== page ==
How to manage a distributed team
Working practices have changed, and your management style may need to shift with them
The past year has resulted in huge changes in working practices in practically every industry, with many office-based jobs shifting to remote working to compensate for travel restrictions and other closures. Even as those restrictions begin to loosen and some of us are considering returning to the office, the situation for managers will remain very different from where it was at the beginning of 2020.
O2's recent "Creating a dynamic workforce" report defines a "dynamic workforce" as a collective that combines the principles of remote working and flexible working. In other words, a "dynamic worker" is one who has a say over where and when they work – for instance, they may prefer to work from home and on an asynchronous schedule differing from the traditional nine to five in order to balance their family responsibilities better.
Managing a distributed team – with some employees working remotely and others in the office – is a very different prospect to having your staff members in the same building from nine to five, or indeed having everyone based at home as may have been the case in the past year. The working models of the future are expecting to involve a mix of in-person and remote working, as well as team members working different hours – and all needing workflows to come together to deliver key outputs.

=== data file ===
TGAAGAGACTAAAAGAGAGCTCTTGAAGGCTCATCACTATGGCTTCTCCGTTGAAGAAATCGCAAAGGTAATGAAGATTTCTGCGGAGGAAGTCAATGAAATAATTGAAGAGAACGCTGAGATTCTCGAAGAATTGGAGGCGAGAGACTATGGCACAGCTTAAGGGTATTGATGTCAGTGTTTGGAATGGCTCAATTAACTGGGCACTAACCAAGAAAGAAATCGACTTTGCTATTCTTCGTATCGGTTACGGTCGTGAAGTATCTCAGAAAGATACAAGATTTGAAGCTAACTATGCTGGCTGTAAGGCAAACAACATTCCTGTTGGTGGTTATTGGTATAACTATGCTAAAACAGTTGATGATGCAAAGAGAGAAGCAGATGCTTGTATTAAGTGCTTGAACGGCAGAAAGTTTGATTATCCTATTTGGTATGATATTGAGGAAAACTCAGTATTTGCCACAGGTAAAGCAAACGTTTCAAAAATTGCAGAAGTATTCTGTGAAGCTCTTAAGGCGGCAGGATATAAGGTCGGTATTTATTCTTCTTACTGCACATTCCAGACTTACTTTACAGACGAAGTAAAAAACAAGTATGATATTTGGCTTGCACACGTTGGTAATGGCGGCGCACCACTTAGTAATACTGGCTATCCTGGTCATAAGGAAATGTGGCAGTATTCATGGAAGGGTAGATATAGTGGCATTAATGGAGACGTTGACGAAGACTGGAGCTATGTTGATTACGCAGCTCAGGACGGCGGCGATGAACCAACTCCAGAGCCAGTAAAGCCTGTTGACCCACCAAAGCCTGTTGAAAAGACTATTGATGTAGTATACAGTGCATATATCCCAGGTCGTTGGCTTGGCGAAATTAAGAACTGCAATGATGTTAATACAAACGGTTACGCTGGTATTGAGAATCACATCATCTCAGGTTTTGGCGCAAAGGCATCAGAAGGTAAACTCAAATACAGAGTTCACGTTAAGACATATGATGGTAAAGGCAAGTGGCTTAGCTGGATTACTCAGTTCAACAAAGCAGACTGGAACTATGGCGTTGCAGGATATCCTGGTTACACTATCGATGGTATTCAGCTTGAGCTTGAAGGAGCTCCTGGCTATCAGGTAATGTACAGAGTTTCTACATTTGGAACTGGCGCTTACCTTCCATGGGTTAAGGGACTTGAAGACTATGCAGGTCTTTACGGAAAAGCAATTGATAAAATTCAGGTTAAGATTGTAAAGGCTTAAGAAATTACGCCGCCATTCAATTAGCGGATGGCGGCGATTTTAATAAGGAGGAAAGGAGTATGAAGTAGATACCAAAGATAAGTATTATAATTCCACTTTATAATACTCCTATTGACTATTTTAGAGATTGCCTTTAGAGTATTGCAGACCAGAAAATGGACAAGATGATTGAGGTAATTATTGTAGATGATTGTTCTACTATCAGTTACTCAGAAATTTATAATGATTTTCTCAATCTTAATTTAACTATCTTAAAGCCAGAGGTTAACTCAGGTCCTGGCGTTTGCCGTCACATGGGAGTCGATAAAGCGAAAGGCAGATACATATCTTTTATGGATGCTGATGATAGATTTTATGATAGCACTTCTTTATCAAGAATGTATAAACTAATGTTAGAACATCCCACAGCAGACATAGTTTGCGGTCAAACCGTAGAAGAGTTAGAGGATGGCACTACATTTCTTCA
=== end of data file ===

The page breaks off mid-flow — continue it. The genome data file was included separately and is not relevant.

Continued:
It will be up to businesses to define a sustainable model that works for them and their employees. With a focus on strong communication, the right technology and the fundamentals of good management, you can keep your dynamic workforce connected, productive and supported wherever and whenever your employees are operating.
Managing your team
While the mere fact that most of us were able to continue working through the various lockdowns and restrictions of 2020 and 2021 with minimal disruption has been nothing short of amazing, as time goes on we are beginning to understand the negative effects our new working models can have on team communication. Our interactions with our colleagues might be very transactional, with written messages, calls and video conferences often only initiated for strict, goal-orientated business purposes. The casual interactions that were an aspect of working in an office rarely happen organically for home workers. Thus the work of managing and maintaining a cohesive team is likely to require more strategy and organisation for managers today, and into a dynamic-working future, than ever before.